EU proposes abolishing seasonal clock change

Lachlan CARMICHAEL, Lachlan CARMICHAEL
Time on its mind? The EU says it wants to abolish the twice-yearly clock change following huge demand from citizens

The European Union said Friday it will recommend abolishing the twice-yearly clock change amid an unprecedented appeal from European citizens who called it disruptive and even harmful to health.

European Commission chief Jean-Claude Juncker said "summer time should be year round" with his commissioners pledging to act on the move during their annual retreat to a lakeside hotel in Genval, Belgium.

The commission is now preparing a proposal to send to the European Parliament and the member states in the following weeks, which could be enacted by 2020 or 2021, Transport Commissioner Violeta Bulc told reporters.

"Millions of Europeans used our public consultation to make their voices heard," Bulc said.

"The message is very clear: 84 percent of them do not want the clocks to change anymore," the Slovenian commissioner said in a prepared statement as she spoke to journalists.

She said seven of the 28 member countries already want to abolish the seasonal change, but did not identify them.

According to preliminary results, some 4.6 million European citizens responded to the online poll -- the biggest in EU history, Bulc said -- on whether they wanted the change.

Since 1996, all Europeans have been advancing their clock by one hour on the last Sunday of March and putting it back one hour on the last Sunday of October.

Under the developing proposal, Bulc said it will be up to each individual member state to decide whether they follow winter time or summer time.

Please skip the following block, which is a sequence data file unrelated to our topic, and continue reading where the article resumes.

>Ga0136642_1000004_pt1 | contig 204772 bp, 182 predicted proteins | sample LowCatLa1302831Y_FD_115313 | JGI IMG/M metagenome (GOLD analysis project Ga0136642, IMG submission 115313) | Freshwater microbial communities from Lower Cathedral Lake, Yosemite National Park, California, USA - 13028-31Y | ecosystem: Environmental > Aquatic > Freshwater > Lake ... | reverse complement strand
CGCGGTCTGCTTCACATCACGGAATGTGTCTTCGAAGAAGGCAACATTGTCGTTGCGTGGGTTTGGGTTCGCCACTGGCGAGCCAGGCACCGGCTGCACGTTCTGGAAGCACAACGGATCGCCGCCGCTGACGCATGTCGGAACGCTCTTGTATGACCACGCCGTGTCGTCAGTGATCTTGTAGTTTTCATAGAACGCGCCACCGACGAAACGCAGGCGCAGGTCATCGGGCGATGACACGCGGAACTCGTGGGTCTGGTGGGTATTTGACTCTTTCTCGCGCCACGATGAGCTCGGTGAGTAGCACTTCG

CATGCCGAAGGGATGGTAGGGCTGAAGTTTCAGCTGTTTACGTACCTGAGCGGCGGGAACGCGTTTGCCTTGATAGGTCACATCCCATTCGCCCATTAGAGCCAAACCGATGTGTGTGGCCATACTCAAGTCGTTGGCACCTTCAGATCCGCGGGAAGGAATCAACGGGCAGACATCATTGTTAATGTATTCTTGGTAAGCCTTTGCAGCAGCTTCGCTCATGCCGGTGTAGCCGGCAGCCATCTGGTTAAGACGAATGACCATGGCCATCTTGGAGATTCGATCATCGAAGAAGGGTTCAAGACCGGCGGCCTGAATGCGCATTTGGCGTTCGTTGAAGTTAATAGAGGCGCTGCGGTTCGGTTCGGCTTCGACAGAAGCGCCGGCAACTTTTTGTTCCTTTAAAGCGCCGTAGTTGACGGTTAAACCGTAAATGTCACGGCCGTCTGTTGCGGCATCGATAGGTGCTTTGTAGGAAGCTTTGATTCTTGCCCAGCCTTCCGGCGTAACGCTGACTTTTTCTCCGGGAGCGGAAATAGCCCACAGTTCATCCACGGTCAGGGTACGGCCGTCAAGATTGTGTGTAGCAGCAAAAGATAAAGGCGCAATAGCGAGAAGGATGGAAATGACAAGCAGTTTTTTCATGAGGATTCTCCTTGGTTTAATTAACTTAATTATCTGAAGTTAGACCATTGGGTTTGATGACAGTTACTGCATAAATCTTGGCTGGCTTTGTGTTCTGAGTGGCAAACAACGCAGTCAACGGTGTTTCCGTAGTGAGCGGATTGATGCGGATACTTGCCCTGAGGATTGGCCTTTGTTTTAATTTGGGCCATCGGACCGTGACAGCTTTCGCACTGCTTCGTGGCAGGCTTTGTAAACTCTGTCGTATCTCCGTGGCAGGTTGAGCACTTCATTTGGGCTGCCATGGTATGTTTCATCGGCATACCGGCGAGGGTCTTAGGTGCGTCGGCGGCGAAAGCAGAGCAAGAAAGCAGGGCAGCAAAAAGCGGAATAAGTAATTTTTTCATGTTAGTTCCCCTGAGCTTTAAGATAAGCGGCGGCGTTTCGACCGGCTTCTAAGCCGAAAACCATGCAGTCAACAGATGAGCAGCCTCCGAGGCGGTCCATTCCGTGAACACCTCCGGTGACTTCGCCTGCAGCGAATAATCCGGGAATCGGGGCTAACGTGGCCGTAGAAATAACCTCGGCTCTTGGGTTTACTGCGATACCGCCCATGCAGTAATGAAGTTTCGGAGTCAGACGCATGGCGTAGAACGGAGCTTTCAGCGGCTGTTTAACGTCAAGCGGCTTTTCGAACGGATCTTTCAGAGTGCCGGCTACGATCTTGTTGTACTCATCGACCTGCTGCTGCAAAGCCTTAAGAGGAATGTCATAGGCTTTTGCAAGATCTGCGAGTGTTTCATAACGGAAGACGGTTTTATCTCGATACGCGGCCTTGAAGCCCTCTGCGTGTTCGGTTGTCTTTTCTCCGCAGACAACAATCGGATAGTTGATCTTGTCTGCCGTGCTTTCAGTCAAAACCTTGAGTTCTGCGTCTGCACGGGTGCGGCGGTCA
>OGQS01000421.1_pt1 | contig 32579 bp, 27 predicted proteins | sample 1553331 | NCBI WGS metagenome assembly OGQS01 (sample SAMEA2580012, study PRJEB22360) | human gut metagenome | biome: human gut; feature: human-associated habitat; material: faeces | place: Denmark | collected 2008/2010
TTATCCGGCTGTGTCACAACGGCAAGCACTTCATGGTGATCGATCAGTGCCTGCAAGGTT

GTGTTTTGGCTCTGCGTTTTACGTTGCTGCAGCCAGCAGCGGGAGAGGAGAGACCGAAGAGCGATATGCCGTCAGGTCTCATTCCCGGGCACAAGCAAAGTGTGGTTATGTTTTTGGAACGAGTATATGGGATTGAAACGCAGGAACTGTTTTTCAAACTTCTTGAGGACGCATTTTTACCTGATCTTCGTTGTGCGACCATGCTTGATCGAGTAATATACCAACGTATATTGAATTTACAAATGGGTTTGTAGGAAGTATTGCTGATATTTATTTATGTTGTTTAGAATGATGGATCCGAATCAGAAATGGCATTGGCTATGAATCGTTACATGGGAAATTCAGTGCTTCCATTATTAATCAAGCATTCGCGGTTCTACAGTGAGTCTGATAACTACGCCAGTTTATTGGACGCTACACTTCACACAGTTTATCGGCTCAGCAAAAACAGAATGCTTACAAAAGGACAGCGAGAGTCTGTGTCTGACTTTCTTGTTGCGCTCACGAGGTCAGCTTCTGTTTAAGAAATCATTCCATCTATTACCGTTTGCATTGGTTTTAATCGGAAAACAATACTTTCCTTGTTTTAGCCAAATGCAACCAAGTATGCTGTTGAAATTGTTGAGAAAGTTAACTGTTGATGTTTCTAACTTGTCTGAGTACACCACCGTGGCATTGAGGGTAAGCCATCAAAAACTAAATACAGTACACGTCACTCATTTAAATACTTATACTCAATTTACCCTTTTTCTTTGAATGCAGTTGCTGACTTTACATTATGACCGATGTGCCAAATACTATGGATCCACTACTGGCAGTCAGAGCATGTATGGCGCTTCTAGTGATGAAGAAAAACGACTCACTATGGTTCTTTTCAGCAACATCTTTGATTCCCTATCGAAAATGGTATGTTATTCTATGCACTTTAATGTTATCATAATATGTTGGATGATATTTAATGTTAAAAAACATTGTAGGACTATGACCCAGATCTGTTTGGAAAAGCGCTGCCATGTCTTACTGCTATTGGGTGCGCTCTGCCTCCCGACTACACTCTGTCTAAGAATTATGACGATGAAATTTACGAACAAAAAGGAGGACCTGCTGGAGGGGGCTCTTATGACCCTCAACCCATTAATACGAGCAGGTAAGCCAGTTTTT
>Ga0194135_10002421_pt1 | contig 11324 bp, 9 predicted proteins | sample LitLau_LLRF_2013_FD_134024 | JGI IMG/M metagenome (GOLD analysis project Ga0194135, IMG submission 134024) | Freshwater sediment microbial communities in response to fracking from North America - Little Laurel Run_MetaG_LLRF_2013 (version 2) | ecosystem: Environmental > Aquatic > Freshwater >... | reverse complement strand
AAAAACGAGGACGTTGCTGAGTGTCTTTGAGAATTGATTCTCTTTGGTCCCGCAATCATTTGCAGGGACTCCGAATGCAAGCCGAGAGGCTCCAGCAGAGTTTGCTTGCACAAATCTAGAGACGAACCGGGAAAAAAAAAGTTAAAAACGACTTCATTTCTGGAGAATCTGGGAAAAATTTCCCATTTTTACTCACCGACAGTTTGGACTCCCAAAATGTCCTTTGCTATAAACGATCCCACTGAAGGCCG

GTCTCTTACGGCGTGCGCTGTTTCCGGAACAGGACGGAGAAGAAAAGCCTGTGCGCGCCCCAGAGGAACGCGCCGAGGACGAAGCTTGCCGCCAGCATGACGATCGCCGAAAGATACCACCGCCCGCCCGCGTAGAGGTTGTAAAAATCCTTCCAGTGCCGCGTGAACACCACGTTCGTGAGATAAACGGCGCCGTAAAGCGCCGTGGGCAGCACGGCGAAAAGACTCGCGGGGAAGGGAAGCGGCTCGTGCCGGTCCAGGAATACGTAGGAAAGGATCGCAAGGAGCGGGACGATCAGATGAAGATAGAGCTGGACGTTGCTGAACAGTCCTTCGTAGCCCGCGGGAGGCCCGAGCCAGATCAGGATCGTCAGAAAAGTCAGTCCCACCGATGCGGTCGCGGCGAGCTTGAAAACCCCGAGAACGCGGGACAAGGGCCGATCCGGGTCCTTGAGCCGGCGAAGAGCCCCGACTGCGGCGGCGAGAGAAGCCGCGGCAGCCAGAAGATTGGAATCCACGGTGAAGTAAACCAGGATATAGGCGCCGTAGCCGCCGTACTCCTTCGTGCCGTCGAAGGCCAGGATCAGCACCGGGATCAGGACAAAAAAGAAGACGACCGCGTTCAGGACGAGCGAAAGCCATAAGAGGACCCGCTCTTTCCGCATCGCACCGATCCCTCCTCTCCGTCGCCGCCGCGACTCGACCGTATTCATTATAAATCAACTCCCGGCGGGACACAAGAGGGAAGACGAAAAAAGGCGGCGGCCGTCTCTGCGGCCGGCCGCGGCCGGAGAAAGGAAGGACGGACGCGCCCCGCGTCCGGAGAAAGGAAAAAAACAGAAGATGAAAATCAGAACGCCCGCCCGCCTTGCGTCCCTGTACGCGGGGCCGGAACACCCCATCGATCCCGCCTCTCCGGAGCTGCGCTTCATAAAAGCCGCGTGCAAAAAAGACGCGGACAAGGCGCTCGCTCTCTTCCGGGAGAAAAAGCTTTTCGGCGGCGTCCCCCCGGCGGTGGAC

She said the public in Finland, Denmark, the Netherlands and the Czech Republic wanted to stay on winter time throughout the year but the commission still needs to check the results.

- Do what citizens say? -

Bulc said the proposal must be worked out carefully as it will affect businesses, particularly those that deal with train, bus, truck and airline schedules.

Many European countries began changing the clock seasonally in World War I on the premise it saved energy, with the practice reinforced during World War II and during the energy crisis in the 1970s.

But Bulc said the energy savings argument is less powerful in a modern economy that is also moving to cleaner forms of energy.

"There is no obvious evidence that energy is saved," she told reporters at the swanky lakeside hotel. "Our habits have changed."

The commission said citizens complained the change had negative health impacts, such as fatigue, and increased road accidents.

Speaking to German public broadcaster ZDF, Juncker said the survey indicated "summer time should be year-round, and that's what will happen".

"I will recommend to the Commission that, if you ask the citizens, then you have to do what the citizens say," said Juncker, speaking in German.

European Commission spokesman Alexander Winterstein told a news briefing in Brussels that the survey from July 4 until August 16 amounted to a public consultation rather than a referendum.

He said the commission was also taking into account scientific studies in formulating its proposal.

Though an unprecedented number of people responded to the survey, the participation rate was 0.89 percent of the population across the bloc, with the highest in Germany at 3.79 percent and the lowest in Britain, which is leaving the EU, at 0.02 percent.